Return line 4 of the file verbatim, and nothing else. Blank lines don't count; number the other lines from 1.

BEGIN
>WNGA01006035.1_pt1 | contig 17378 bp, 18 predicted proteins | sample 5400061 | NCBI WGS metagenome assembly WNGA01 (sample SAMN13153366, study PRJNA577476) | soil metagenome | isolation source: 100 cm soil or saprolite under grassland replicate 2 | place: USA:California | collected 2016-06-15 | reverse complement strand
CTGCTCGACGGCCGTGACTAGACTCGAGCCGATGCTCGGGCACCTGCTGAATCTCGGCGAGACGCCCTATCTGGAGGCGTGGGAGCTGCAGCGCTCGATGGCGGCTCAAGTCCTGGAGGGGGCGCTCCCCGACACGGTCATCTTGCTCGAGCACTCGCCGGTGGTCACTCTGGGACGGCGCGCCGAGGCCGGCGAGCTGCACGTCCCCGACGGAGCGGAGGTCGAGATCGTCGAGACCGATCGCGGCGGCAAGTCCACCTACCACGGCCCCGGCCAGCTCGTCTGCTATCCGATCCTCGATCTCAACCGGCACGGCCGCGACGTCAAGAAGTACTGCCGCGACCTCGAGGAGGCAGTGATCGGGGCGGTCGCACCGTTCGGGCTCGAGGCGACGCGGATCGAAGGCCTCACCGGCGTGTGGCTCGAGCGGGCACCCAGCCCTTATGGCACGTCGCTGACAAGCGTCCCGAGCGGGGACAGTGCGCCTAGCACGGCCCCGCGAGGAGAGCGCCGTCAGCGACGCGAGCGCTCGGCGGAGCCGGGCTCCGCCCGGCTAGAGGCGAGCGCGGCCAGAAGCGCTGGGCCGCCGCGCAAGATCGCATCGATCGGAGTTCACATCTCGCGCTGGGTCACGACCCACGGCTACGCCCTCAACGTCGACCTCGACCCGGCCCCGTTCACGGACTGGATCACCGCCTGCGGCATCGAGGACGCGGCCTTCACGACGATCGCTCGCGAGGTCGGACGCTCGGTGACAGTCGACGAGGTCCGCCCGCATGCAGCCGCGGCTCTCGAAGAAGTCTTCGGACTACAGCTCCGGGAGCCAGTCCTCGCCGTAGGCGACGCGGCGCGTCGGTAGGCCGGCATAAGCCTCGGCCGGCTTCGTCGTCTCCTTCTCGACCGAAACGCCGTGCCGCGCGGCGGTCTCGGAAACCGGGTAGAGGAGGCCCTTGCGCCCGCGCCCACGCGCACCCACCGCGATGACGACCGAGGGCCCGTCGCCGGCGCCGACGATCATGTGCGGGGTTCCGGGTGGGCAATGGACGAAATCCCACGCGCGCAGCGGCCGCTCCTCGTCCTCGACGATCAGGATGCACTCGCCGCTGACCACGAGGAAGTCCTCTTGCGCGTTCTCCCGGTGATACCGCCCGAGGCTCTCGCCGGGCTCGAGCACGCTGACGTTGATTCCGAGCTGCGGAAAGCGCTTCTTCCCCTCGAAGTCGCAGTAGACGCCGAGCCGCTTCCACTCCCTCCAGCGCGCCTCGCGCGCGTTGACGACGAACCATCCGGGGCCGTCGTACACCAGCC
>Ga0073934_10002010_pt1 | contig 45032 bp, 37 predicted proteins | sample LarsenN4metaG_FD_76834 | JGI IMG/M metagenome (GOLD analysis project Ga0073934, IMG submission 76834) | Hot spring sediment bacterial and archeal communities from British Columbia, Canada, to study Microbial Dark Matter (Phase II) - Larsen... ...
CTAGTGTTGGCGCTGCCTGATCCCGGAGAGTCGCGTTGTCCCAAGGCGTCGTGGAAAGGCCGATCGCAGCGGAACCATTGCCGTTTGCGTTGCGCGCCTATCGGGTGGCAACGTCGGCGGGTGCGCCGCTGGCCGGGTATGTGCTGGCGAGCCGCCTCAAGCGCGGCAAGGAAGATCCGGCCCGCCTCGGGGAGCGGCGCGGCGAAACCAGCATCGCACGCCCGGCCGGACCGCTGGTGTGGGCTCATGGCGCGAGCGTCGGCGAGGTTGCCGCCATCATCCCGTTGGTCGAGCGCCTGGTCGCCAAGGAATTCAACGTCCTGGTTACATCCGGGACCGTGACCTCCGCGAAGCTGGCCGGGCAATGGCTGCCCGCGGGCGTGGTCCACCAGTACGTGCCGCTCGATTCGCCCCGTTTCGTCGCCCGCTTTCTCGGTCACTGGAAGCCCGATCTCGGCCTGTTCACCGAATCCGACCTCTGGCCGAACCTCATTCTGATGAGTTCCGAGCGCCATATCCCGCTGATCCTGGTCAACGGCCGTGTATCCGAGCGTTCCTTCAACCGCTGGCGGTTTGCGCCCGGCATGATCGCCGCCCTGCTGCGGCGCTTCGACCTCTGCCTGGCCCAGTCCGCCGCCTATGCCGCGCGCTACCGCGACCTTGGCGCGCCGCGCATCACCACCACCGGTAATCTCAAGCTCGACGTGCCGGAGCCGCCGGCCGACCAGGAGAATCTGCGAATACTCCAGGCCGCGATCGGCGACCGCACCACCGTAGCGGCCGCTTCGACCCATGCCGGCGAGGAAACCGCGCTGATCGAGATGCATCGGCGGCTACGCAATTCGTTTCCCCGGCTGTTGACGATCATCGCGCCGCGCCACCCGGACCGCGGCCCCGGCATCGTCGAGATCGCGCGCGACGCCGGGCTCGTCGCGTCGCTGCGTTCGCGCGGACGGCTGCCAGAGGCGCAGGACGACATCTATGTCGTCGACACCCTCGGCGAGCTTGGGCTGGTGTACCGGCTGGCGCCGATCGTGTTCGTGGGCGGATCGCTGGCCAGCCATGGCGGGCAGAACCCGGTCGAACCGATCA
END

CTAGTGTTGGCGCTGCCTGATCCCGGAGAGTCGCGTTGTCCCAAGGCGTCGTGGAAAGGCCGATCGCAGCGGAACCATTGCCGTTTGCGTTGCGCGCCTATCGGGTGGCAACGTCGGCGGGTGCGCCGCTGGCCGGGTATGTGCTGGCGAGCCGCCTCAAGCGCGGCAAGGAAGATCCGGCCCGCCTCGGGGAGCGGCGCGGCGAAACCAGCATCGCACGCCCGGCCGGACCGCTGGTGTGGGCTCATGGCGCGAGCGTCGGCGAGGTTGCCGCCATCATCCCGTTGGTCGAGCGCCTGGTCGCCAAGGAATTCAACGTCCTGGTTACATCCGGGACCGTGACCTCCGCGAAGCTGGCCGGGCAATGGCTGCCCGCGGGCGTGGTCCACCAGTACGTGCCGCTCGATTCGCCCCGTTTCGTCGCCCGCTTTCTCGGTCACTGGAAGCCCGATCTCGGCCTGTTCACCGAATCCGACCTCTGGCCGAACCTCATTCTGATGAGTTCCGAGCGCCATATCCCGCTGATCCTGGTCAACGGCCGTGTATCCGAGCGTTCCTTCAACCGCTGGCGGTTTGCGCCCGGCATGATCGCCGCCCTGCTGCGGCGCTTCGACCTCTGCCTGGCCCAGTCCGCCGCCTATGCCGCGCGCTACCGCGACCTTGGCGCGCCGCGCATCACCACCACCGGTAATCTCAAGCTCGACGTGCCGGAGCCGCCGGCCGACCAGGAGAATCTGCGAATACTCCAGGCCGCGATCGGCGACCGCACCACCGTAGCGGCCGCTTCGACCCATGCCGGCGAGGAAACCGCGCTGATCGAGATGCATCGGCGGCTACGCAATTCGTTTCCCCGGCTGTTGACGATCATCGCGCCGCGCCACCCGGACCGCGGCCCCGGCATCGTCGAGATCGCGCGCGACGCCGGGCTCGTCGCGTCGCTGCGTTCGCGCGGACGGCTGCCAGAGGCGCAGGACGACATCTATGTCGTCGACACCCTCGGCGAGCTTGGGCTGGTGTACCGGCTGGCGCCGATCGTGTTCGTGGGCGGATCGCTGGCCAGCCATGGCGGGCAGAACCCGGTCGAACCGATCA